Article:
A MOOC Roundtable

(From Arcade.) MOOC is, let’s face it, an ugly acronym. As almost everyone in the world of higher education learned this past academic year, it stands for Massive Open Online Course.  Despite its inelegance, the word has gained a life of its own — a (not always positive) conjuring power on the lips of pundits, … Continue reading A MOOC Roundtable

New Reviews and Blog Posts

Since I last blogged here, a lot of new writing by me has appeared online. 1. #OccupyGaddis I’ve written a number of posts related to this past summer’s Big Read, #OccupyGaddis. Here’s the complete lineup (which repeat some I listed below) in chronological order: “#OccupyGaddis” (June 8, 2012) “The Failure of William Gaddis” (June 15, … Continue reading New Reviews and Blog Posts

#OccupyGaddis Begins

Over at the LARBlog, I’ve written a pair of posts announcing the start of #OccupyGaddis, a collective summer reading of William Gaddis’s monumental 1975 novel, J R. From my original post: First, get yourself a copy of the J R, either at your local bookstore, your local megachain, online, an unusually literate yard sale, or–you’d … Continue reading #OccupyGaddis Begins

The Mystery of Big Books

(Crossposted from Arcade.) “Must literary studies confine itself to the margins of the publishing field?” asks Andrew Goldstone in the first of what promises to be an important series of blog posts on John B. Thompson’s Merchants of Culture: The Publishing Business in the Twenty-First Century. Noting that Thompsons’s amazing account of the publishing field omits … Continue reading The Mystery of Big Books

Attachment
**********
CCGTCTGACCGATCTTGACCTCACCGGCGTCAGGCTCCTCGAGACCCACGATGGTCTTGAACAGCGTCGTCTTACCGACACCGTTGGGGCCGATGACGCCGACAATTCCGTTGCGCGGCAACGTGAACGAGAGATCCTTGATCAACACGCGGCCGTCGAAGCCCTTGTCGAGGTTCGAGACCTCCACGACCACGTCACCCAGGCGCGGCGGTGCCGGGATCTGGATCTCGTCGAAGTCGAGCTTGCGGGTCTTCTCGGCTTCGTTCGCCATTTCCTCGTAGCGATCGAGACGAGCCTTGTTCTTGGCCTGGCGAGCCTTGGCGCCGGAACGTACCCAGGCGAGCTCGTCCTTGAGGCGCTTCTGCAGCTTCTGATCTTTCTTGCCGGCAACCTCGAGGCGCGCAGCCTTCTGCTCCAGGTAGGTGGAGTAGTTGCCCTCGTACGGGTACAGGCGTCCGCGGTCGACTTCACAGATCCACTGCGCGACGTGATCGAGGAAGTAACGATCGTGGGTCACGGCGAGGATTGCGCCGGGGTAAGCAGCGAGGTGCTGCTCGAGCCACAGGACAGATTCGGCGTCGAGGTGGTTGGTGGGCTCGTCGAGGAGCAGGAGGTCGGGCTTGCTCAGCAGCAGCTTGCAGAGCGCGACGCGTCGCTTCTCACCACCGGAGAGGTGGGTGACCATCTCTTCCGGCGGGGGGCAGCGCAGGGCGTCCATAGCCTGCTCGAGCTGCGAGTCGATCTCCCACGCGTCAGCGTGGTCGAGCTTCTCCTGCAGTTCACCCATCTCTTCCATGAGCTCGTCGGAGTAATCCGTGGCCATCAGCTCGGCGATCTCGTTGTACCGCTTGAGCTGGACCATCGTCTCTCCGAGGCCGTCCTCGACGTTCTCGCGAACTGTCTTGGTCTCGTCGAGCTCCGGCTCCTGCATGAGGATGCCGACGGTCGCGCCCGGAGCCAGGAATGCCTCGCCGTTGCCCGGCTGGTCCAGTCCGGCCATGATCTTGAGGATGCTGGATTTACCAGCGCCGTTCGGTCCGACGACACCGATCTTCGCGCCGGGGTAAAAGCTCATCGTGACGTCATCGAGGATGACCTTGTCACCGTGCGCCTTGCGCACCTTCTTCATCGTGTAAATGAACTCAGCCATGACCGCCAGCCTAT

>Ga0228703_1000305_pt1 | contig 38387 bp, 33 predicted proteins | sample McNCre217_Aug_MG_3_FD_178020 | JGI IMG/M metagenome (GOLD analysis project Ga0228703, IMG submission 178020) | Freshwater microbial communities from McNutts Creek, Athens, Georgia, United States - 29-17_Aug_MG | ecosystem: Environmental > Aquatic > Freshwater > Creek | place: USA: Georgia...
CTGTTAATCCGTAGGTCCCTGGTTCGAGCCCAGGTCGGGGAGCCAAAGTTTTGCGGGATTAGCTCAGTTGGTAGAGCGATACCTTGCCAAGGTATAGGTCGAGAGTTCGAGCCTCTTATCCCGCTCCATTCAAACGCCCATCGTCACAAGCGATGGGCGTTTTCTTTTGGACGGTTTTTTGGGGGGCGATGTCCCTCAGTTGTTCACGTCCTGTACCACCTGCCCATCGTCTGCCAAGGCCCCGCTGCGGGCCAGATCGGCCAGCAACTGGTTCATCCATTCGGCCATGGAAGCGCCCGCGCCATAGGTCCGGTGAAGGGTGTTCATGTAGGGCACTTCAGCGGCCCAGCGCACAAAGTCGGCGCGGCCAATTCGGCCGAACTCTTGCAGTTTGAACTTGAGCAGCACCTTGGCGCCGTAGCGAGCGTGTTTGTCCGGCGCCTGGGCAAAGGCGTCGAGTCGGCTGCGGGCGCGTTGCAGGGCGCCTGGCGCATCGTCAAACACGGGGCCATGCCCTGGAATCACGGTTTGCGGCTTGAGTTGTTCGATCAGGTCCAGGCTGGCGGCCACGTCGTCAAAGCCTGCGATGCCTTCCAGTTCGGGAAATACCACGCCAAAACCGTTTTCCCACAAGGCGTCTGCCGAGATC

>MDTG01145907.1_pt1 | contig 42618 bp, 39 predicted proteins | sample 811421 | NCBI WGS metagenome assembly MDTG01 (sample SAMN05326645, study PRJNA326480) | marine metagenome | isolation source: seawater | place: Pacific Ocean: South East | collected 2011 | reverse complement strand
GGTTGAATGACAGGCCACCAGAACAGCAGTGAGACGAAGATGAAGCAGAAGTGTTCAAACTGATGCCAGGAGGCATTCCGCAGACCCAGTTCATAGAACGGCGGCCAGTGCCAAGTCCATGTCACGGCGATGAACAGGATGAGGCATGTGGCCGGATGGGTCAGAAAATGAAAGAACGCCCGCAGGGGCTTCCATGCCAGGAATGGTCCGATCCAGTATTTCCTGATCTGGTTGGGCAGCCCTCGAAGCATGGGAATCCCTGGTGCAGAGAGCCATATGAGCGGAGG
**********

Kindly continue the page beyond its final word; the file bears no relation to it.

A short essay on “Watchmen” and platform studies at “ebr”

I wrote a riposte to Stuart Moulthrop’s essay, “See the Strings: Watchmen and the Under-Language of Media,” in the electronic book review. Halfway through “Fearful Symmetry,” the fifth issue of Alan Moore and Dave Gibbons’s classic graphic narrative Watchmen, an assassin tries to kill the world’s smartest man. Adrian Veidt, the Watchman formerly known as … Continue reading A short essay on “Watchmen” and platform studies at “ebr”

Review of Ben Marcus’s “The Flame Alphabet”

I’ve written yet another LARB book review, this time on Ben Marcus’s fascinating The Flame Alphabet. In his 1967 essay “The Death of the Author,” Roland Barthes announced the revolutionary overthrow of the writer by the reader. Building on the idea that “it is language which speaks, not the author,” Barthes argued that a ceaseless … Continue reading Review of Ben Marcus’s “The Flame Alphabet”

Hurricane Helen (A Review of “Lightning Rods” for the “Los Angeles Review of Books”)

In their infinite wisdom, the Los Angeles Review of Books published my review of Helen DeWitt’s very funny second novel, Lightning Rods. Helen DeWitt’s first novel, The Last Samurai, was published in 2000 to almost universally rapturous praise. It sold a hundred thousand copies in English. If literary publishing were a rational enterprise, even along … Continue reading Hurricane Helen (A Review of “Lightning Rods” for the “Los Angeles Review of Books”)